Paper No. 5
Presentation Time: 10:00 AM
PALEOLIMNOLOGICAL EVIDENCE OF HISTORICAL LAND USE CHANGE FROM MULTIPLE SITES ON THE ISLAND OF ST. CROIX, USVI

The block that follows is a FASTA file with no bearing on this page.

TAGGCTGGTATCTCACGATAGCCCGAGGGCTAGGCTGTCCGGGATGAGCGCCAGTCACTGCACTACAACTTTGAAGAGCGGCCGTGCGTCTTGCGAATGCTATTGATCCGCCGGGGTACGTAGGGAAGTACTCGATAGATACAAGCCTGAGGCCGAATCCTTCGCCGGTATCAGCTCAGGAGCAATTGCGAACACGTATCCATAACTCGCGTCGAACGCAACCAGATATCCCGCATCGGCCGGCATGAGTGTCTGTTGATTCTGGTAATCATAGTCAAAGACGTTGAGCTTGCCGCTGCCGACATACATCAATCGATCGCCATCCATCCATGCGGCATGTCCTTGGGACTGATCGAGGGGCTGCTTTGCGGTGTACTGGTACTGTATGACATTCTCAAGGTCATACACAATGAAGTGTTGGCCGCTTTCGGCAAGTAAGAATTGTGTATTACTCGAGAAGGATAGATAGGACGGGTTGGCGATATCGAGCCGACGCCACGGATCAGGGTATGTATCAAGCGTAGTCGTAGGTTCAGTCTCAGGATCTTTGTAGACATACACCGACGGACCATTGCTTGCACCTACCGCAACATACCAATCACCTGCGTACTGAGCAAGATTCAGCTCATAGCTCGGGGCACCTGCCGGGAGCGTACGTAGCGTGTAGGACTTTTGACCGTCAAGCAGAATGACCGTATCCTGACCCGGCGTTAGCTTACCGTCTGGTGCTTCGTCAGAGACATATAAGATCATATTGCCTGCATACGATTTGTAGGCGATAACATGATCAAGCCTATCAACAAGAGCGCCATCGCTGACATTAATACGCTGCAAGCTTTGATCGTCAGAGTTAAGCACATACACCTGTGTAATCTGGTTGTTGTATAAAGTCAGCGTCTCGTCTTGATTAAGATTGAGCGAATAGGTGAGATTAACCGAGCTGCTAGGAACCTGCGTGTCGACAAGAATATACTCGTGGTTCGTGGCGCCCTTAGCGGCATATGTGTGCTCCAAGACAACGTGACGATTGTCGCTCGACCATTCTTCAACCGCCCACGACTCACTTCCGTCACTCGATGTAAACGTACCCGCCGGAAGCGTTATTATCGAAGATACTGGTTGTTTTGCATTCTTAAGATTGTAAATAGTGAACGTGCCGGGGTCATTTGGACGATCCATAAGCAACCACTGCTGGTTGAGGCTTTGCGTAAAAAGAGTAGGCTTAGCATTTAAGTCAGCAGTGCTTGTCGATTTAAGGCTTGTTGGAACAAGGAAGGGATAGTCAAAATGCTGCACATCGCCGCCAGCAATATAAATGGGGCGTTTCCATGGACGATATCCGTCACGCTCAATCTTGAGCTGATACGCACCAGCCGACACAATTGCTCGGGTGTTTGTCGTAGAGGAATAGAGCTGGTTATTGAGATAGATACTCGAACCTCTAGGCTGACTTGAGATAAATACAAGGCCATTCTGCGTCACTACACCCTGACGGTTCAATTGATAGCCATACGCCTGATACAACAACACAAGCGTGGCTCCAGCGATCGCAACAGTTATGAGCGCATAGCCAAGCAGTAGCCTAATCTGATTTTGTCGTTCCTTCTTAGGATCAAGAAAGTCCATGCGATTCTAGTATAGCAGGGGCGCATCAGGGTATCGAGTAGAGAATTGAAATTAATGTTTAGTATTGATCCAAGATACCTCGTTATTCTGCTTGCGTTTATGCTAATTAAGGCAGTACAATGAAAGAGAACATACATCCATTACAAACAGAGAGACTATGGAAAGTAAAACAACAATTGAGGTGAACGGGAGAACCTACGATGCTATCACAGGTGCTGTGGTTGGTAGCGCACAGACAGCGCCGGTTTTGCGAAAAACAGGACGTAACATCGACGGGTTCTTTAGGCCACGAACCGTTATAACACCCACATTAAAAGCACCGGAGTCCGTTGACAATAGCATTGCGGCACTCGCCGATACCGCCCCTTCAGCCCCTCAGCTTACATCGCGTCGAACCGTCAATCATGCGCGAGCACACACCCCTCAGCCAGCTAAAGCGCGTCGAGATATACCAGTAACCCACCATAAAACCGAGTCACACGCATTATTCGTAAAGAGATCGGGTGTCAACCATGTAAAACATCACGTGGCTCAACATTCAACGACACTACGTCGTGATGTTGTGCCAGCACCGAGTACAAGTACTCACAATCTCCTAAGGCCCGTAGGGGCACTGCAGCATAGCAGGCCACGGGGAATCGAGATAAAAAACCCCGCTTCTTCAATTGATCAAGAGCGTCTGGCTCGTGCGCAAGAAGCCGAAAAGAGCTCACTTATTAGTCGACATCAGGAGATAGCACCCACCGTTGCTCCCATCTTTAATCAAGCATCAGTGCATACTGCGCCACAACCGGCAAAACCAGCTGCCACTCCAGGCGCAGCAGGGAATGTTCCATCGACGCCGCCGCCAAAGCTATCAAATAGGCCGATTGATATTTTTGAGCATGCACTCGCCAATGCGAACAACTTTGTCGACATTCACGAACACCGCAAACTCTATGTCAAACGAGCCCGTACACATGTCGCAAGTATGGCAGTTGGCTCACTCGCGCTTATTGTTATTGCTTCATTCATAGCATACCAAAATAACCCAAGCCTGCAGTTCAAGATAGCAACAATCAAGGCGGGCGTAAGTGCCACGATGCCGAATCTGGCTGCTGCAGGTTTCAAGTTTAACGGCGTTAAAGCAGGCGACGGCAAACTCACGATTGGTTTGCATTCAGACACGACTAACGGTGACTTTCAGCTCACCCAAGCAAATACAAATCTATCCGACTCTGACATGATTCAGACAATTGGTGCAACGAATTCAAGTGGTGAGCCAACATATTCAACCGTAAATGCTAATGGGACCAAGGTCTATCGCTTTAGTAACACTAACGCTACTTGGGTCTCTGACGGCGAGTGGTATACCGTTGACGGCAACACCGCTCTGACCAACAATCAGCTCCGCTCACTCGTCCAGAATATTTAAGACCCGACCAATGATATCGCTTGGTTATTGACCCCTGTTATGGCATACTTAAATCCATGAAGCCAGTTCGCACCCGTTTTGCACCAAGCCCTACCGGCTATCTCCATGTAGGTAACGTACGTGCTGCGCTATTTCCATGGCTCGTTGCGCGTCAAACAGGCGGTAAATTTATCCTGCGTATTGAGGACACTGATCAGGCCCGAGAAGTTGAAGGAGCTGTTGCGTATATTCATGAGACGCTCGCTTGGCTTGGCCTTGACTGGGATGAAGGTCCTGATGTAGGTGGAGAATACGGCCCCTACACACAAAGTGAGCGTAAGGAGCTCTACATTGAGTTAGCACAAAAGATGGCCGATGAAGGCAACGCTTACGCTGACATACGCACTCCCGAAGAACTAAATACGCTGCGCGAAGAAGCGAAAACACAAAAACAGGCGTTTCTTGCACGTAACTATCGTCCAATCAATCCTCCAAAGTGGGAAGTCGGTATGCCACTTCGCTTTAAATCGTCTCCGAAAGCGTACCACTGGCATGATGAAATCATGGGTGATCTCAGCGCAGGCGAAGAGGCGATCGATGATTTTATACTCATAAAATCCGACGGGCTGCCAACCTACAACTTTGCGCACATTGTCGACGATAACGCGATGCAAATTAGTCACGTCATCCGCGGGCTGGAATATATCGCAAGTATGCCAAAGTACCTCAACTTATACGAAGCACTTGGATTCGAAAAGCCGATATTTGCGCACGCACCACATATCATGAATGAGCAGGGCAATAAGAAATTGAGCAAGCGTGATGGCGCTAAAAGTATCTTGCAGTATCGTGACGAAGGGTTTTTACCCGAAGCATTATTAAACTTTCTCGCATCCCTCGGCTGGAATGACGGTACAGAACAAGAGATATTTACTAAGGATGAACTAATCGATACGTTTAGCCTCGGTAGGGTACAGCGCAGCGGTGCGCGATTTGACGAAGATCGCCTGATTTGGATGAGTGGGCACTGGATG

The island of St. Croix has been acquired by various governments throughout its history. With every new period of occupation different environmental stressors were applied to the island, including nearly complete deforestation of the island for sugarcane cultivation in the late 1700’s. The island is currently undergoing an economic shift to ecotourism and there is an increasing focus on sustainability efforts. By studying the impacts of historic anthropogenic activities on sensitive island ecosystems, efforts can be directed towards improving and maintaining ecosystem health and sustainability. This study focuses on sediment cores recovered from Sugar Bay, an embayment at the mouth of Salt River; and two upland ponds, Fredensborg Pond and Lower Windsor Pond located within, or very near, the Salt River watershed. The combination of upland and nearshore sedimentary records is intended to provide a novel spatiotemporal perspective on the dramatic terrestrial land use change and resulting sedimentary dynamics in the nearshore environment that may have severely impacted sensitive marine habitats such as coral reefs and mangrove forests. Preliminary loss on ignition (LOI), carbon-nitrogen ratio (C/N), and bulk sedimentary δ13C and δ15N data indicate significant temporal change in vegetation and sediment source in the Salt River watershed. In Sugar Bay, there is a notable shift in sediment stratigraphy with a recent increase in organic content and decreased shell/carbonate concentrations. These stratigraphic changes correlate with a gradual decrease in C/N ratios suggesting a decreased contribution of terrestrial organic matter to the bay in recent times. In Lower Windsor Pond and Fredensborg Pond, δ13C values increase markedly with depth, likely due to the predominance of sugarcane, a C4-photosynthetic crop, in the watershed historically. Forthcoming isotopic analyses and forthcoming short-lived radioisotope and radiocarbon dates will help to elucidate the relationship between historical anthropogenic land usage and sedimentation rates.